AARC Members Explore Leadership Principles Through Book Club

 Published: January 10, 2018

By: Heather Willden


image of woman reading book

Led by the Management Specialty Section, the Leadership Book Club series is open and available to all AARC Members through AARConnect. The most recent book discussed was “Tribes” by Seth Godin.

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The AARC Leadership Book Club officially began in 2009, after growing from a state group project and initially starting as one individual’s personal interest project in 1999 to help new supervisors.

“I received permission to launch the program in 2009 and immediately it became very successful as there was a hunger for knowledge and mentoring to improve leadership skills,” said Scott Reistad, RRT, CPFT, FAARC, Ventilation Clinical Specialist in California and book club organizer. Reistad was recognized as a Fellow of the AARC in 2010 for his efforts and success with this program.

We asked members to share their experiences with the club, and here’s what they had to say.

Enhancing leadership skills

Scott Reistad, RRT, CPFT, FAARC
Scott Reistad

“My purpose of having a Leadership Book Club has not really changed from what it started out to be: To grow and enhance leadership skills of RTs who aspire to be great leaders in their department, organization, state society, or profession,” Reistad said. For Reistad, each book is unique.

Reistad feels the book club has “been wildly successful.” He enjoys participating in reading, sharing, and learning how to be a better leader each time the club starts a new book.

The book club discusses relevant topics for RT managers. Reistad often receives questions about issues that have been thoroughly discussed in the book club. Reistad hopes participation will grow as the book club continues to flourish.

“All in all, it’s one of the projects that brings me the greatest joy, as I believe that the program allows people to learn and grow and impact their departments and our profession,” Reistad said. “So many incredible leaders have volunteered to lead the discussion on a chapter that I assign them, and they have embraced their responsibility by spending quality time investigating, thinking, and reflecting on the points they wish to share with the group.”

Reistad continues to explain that he always learns “more from others’ insights about the book than just from the book itself.”


Sharon Armstead, EMBA, RRT
Sharon Armstead

For Sharon Armstead, EMBA, RRT, director clinical education for the respiratory care department at Texas State University in San Marcos, TX, the Leadership Book Club offered insight and inspiration.

“My greatest gain was insight into myself. Leadership is an ongoing growth process for me,” Armstead said. “This forum truly helped me admit to myself which level I was on, but, more importantly, accept the fact that I am still allowed to evolve.”

Describing her experience as “nothing short of wonderful,” Armstead explained that the book club inspired her to continue in her leadership journey and begin her own self transformation.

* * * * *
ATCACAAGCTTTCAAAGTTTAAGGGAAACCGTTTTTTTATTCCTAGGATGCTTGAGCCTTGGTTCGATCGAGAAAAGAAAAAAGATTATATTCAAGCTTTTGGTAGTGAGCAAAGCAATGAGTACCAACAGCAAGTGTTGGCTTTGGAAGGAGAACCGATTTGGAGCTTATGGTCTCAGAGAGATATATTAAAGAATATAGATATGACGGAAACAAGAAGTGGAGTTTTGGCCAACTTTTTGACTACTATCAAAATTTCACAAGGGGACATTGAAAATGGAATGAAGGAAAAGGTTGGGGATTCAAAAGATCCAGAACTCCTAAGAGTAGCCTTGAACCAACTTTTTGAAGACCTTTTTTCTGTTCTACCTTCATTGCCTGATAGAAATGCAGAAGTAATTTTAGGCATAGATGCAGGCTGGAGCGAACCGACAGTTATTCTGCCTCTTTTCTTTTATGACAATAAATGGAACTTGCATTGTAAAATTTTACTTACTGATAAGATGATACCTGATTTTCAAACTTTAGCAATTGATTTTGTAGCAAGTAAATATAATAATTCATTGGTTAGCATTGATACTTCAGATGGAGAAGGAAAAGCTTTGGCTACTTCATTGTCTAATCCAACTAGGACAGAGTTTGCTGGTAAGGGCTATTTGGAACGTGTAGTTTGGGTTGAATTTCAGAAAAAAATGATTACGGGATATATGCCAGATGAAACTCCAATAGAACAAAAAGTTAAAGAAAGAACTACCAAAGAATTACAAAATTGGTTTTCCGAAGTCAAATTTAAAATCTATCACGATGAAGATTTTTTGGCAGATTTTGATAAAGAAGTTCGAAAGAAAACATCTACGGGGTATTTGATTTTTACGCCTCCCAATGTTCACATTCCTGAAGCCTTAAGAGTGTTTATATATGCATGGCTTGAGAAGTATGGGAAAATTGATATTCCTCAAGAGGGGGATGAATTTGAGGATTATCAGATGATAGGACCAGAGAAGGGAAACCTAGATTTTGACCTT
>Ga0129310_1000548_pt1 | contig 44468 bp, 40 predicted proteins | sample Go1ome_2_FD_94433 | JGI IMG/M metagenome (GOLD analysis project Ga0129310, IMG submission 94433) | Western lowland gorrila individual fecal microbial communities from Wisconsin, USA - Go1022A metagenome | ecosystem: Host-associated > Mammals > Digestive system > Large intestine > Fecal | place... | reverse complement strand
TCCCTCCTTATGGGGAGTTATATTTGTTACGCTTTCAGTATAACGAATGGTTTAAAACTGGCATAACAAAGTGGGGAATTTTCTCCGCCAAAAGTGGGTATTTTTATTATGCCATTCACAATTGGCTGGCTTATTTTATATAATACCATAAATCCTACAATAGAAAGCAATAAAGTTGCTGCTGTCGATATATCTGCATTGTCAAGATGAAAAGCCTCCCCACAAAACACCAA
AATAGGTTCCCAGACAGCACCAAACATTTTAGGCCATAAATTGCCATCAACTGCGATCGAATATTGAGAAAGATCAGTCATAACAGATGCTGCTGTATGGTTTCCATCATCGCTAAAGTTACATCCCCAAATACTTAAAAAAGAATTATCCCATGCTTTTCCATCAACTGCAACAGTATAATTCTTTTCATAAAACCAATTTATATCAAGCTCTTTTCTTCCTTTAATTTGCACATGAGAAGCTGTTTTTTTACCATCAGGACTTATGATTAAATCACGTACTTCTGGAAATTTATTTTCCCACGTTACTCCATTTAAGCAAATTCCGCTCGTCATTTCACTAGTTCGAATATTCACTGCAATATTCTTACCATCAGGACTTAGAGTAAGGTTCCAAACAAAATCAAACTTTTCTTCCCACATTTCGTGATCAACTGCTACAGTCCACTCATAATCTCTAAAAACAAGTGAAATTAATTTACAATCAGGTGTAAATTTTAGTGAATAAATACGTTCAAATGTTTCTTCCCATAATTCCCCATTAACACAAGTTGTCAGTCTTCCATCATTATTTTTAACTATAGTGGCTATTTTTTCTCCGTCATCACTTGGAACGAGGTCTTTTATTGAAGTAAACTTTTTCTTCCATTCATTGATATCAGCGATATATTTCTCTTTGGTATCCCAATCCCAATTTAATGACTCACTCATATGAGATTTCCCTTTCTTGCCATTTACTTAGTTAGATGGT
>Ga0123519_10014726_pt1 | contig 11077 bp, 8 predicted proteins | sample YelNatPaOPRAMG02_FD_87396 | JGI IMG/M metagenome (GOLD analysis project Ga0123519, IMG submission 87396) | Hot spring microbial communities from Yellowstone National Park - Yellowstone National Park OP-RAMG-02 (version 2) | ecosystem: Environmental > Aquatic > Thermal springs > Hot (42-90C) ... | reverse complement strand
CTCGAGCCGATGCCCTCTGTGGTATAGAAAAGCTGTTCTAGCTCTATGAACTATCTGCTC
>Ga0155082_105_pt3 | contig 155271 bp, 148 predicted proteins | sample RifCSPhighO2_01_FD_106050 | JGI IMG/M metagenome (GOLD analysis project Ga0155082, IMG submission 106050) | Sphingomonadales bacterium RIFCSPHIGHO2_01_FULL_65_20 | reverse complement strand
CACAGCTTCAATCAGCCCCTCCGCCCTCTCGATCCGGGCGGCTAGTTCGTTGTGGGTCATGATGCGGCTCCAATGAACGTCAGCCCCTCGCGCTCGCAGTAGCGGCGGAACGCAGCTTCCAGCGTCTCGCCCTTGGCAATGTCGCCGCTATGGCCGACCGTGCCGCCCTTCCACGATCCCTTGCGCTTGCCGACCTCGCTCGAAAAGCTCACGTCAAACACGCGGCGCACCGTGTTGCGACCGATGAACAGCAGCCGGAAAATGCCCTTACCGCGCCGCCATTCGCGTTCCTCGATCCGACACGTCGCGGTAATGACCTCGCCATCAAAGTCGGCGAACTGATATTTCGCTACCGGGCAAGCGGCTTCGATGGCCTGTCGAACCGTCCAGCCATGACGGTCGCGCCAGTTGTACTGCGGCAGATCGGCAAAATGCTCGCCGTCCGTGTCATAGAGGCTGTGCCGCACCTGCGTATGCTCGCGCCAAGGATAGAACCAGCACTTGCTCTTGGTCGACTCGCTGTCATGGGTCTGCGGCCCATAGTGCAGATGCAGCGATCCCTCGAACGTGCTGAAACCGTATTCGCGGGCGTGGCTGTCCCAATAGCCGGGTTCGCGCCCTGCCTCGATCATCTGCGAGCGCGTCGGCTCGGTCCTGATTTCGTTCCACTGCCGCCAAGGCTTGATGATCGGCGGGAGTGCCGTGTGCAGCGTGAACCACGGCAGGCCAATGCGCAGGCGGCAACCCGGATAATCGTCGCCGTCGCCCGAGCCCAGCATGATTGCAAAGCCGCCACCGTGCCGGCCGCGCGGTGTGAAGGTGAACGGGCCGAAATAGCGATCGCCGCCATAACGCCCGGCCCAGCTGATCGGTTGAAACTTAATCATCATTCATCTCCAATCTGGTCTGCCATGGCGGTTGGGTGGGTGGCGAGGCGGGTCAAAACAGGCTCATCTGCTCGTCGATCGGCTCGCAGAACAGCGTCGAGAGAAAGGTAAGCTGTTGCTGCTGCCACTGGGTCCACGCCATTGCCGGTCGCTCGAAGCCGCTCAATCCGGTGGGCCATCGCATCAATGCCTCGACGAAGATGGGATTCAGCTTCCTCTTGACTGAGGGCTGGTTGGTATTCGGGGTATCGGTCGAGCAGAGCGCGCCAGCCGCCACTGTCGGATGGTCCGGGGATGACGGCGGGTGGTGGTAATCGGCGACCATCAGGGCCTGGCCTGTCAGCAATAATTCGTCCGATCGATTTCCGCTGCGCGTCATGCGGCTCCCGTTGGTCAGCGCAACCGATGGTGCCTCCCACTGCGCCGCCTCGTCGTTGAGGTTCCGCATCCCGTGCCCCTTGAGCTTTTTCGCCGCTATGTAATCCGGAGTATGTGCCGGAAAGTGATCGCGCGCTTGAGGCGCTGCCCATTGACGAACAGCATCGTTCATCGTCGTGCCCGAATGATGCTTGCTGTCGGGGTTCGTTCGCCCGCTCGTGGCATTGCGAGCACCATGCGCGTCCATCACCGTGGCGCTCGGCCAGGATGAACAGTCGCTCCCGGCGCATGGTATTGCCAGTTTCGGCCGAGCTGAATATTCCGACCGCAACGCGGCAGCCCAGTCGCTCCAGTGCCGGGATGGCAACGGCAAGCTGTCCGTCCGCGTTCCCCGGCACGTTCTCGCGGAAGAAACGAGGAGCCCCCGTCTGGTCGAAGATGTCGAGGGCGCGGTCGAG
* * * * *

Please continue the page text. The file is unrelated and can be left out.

“Before we can lead we must figure the kind of leader we are, what are our strengths and weaknesses, and how do they contribute to our leadership style. This is an open forum that has some wonderful insight,” Armstead said. “I looked forward to every book and discussion.”

Armstead felt the books and principles discussed helped solidify the “concept that leadership is not in the title you wear, but truly in the person you are.” She also appreciated seeing younger members and leaders get involved in the discussion.

“You could feel the excitement they had for the profession,” Armstead said. “I loved the process because it allowed me the time and autonomy.”

A great experience

Cathy Melero, BSHA, RRT
Cathy Melero

According to Cathy Melero, BSHA, RRT, manager of cardiopulmonary and neurodiagnostics at Good Samaritan Regional Medical Center, the book club was a great experience. She’s appreciated the variety of books so far and looks for ways to incorporate the lessons and tips into her daily life. She also enjoyed the simplicity of how the book club operated. Posts came directly to her email, and she could even respond and post from email.

“I have learned a lot with the book club, from the books and the discussions,” Melero said. “I am a new manager and appreciate the experience that the discussions provide.”

What’s next?

The AARC Leadership Book Club will reconvene for the spring semester on Monday, Jan. 22, 2018 with a New York Times Bestseller entitled “It’s Your Ship” by Captain D. Michael Abrashoff as well as “Juggling Elephants” by Jones Loflin and Todd Musig. According to Reistad, this book discusses down-to-earth techniques, along with examples the author experienced on how one can turn around a failing organization so that it becomes one that is world-class.

“I know many leaders who are hired to do just this within their organization, so this should be insightful and helpful,” Reistad said.

Be sure to subscribe to the Leadership Book Club community and take part in the discussions. The club is open to any AARC member interested in becoming a better leader.

Email newsroom@aarc.org with questions or comments, we’d love to hear from you.

Heather Willden

Heather Willden is the Director of Governance and Strategic Initiatives for the AARC where she works with state affiliates as the HOD liaison. She also manages DEI efforts and strategic initiatives. Connect with her about these topics by email, AARConnect or LinkedIn. When she's not working, you can find her podcasting with her husband, exploring new hiking trails, photographing, and spending time with her family.

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